I was wrong – but I am right – Calvinists preach a false gospel.

In my previous blog post, I made the comment that Calvin and many of the other reformers would be rolling in their graves over R.C Sproul’s statement. I was wrong in making that statement. Excuse me a little for showing my ignorance. The circles of faith I have run around with have always clearly taught the Gospel that God became one of us. Fully God and Fully human and as a divine incarnate being, took upon himself the punishment for our sins. That is God took on himself our punishment of death.

But, since having that article pointed out to me – I have done more research and found its a deeply embedded and tightly held doctrine within the Reformed Camp. Basically the doctrine of Divine Impassibility is one which states that God is not effected by his emotions. He suffers no pain and cannot suffer pain. Certainly within the framework of the Godhead, God isn’t affected by sinful emotions. Nor does God suffer tiredness, broken limbs and old age.

However not enough thought and careful reflection has gone into how this is integrated into the “Incarnation!” In the framework of the incarnation Orthodoxy states that Jesus was both fully human and fully divine with only one essence. Those holding to the doctrine of impassibility have to conclude that the divine nature of Jesus didn’t experience the effects of emotions: anger, sadness, frustration, joy and fear. Their conclusion must state that the divine nature of Jesus never suffered tiredness, or for that matter he never experienced the satisfaction of enjoying a good meal or enduring hunger.

But, the problem in doing this is that it makes a mockery of the incarnation. It’s denies the one essence of Jesus. The two natures of Christ – both human and divine were and are so tightly woven and integrated together the natures were and are indistinguishable. If the divine nature didn’t experience the humanness of the incarnation; but instead stood aside in some form of  schizophrenic detachment – than there are two essences in Christ and not one.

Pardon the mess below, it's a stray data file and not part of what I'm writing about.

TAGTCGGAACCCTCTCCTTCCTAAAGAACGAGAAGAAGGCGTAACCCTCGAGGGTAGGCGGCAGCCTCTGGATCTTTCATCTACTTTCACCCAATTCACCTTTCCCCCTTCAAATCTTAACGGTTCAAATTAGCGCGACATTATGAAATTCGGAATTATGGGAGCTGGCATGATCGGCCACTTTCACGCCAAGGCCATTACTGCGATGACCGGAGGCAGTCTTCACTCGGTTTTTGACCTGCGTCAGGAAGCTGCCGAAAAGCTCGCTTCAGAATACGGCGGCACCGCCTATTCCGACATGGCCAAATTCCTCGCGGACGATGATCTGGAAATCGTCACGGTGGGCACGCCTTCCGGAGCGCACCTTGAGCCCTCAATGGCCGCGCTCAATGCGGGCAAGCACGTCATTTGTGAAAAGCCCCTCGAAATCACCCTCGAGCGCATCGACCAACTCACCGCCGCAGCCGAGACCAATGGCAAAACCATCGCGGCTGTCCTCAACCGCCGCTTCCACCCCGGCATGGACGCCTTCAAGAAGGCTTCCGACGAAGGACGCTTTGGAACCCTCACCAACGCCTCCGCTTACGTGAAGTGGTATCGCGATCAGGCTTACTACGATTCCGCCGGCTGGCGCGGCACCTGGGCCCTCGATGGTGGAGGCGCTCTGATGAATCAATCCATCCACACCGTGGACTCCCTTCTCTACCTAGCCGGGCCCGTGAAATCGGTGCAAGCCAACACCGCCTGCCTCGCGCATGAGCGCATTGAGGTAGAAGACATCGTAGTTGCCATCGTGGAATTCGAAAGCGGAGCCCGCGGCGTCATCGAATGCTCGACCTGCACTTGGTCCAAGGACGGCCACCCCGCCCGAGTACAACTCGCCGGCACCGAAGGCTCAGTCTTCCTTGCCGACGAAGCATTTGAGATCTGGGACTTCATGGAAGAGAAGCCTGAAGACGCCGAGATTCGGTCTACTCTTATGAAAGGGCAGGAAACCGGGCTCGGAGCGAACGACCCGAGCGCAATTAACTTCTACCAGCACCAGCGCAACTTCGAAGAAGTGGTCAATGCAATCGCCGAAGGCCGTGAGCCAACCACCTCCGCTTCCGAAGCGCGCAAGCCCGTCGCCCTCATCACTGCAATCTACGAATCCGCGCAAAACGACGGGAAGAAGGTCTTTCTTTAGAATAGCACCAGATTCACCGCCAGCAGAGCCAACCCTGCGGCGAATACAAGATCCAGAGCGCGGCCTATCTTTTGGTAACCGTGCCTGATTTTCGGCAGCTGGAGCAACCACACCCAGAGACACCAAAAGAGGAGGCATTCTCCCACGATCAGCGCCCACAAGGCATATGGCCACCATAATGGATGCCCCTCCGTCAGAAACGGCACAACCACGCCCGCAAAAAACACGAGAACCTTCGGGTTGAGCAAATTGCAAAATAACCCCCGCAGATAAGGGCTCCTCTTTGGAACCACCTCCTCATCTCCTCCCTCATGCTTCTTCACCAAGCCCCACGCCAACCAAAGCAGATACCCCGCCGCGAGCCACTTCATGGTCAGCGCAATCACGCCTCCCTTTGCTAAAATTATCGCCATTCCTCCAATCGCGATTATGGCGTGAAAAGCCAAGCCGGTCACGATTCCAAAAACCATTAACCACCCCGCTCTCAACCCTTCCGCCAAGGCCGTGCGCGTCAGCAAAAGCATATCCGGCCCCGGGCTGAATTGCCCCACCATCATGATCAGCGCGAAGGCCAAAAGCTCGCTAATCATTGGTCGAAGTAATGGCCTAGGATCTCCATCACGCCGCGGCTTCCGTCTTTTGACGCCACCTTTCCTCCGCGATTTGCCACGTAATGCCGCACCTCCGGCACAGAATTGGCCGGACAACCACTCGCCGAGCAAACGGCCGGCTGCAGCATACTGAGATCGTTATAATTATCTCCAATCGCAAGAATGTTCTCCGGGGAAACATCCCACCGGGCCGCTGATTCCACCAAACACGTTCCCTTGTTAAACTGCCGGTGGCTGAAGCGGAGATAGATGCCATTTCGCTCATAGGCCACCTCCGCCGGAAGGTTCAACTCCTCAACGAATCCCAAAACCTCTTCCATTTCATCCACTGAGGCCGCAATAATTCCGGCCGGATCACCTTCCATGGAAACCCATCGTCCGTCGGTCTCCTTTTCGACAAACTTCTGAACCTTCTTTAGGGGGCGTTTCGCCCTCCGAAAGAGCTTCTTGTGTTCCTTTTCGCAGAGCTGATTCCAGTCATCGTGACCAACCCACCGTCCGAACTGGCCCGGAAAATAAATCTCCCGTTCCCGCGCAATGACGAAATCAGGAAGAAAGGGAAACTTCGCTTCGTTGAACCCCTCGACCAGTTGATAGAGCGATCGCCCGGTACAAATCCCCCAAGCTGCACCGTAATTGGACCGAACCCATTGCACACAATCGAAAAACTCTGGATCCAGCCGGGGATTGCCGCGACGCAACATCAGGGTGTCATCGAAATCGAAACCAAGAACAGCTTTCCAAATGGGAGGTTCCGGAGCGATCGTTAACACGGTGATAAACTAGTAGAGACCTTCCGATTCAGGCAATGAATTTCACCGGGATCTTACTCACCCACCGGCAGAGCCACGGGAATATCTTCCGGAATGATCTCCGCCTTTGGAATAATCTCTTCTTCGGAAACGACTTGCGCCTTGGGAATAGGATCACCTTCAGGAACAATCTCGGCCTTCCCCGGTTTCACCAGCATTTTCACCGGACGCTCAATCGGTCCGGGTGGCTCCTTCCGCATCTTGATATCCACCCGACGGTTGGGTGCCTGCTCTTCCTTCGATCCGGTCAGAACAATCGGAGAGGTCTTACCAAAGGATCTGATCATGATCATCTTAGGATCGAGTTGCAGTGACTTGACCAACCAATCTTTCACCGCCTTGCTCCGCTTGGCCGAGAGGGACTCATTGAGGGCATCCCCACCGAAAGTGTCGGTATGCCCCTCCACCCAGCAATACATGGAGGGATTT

The other argument about it being impossible for the divine nature of Christ to die – for in doing God would have no longer had control and influence on the world is laughable. It appears to me that the philosophical assumption here is that of the heresy we call Modalism. That is that during history God has showed himself as wearing one of three hats. That is Father, Son and Holy Spirit only manifested as one person at anyone given time. He and others holding to this doctrine are clearly confused as to the role of the incarnation within a trinitarian context.

Jesus could only do what he did through the power of the Holy Spirit. He could only do what he saw the Father doing. He could do nothing out of his own strength. Clearly the Holy Spirits activity and work was not reliant on Christ. Nor is or was the Father reliant on the Son. Reformed scholars are quick to point out that they believe there is a hierarchy of sorts in their trinitarin theology where they acknowledge the same essence – but different roles and functions which are subordinate to the Father. Within this context – surely by saying that if the divine nature of Jesus died – this causes the Father to die and the Holy Spirit to die – it squashes all hierarchical understandings and underpinnings of the Trinity. And shows a lack of understanding each member of the Godhead has.

2ndly it further shows that the logic of man is involved in not understanding the miraculous of God. They have placed a restriction on what it is God himself can or cannot do. The purpose of the incarnation is that God became one of us. He came to show us the way. He also came to take upon himself the punishment that we must bear. That is the wages of sin is death. Again, within the framework of one essence all of Christ took the punishment for our sins. God took our punishment upon himself. The one essence of Christ was born. The one essence of Christ lived. The one essence of Christ was tempted. The one essence of Christ suffered and enjoyed the fullness of humanity. And the one essence suffered the brutality and punishment of sin on the cross. And the one essence of Christ died and rose again.

If the divine nature of Christ didn’t suffer on the cross – then the one essence of Christ was divided. The divine nature of Christ didn’t descend into hell and preach to the captives. The divine nature of Christ didn’t rise on the third day and show himself to the early church. And the divine nature of Christ didn’t ascend to sit on the right hand of God the father where he continually intercedes for us.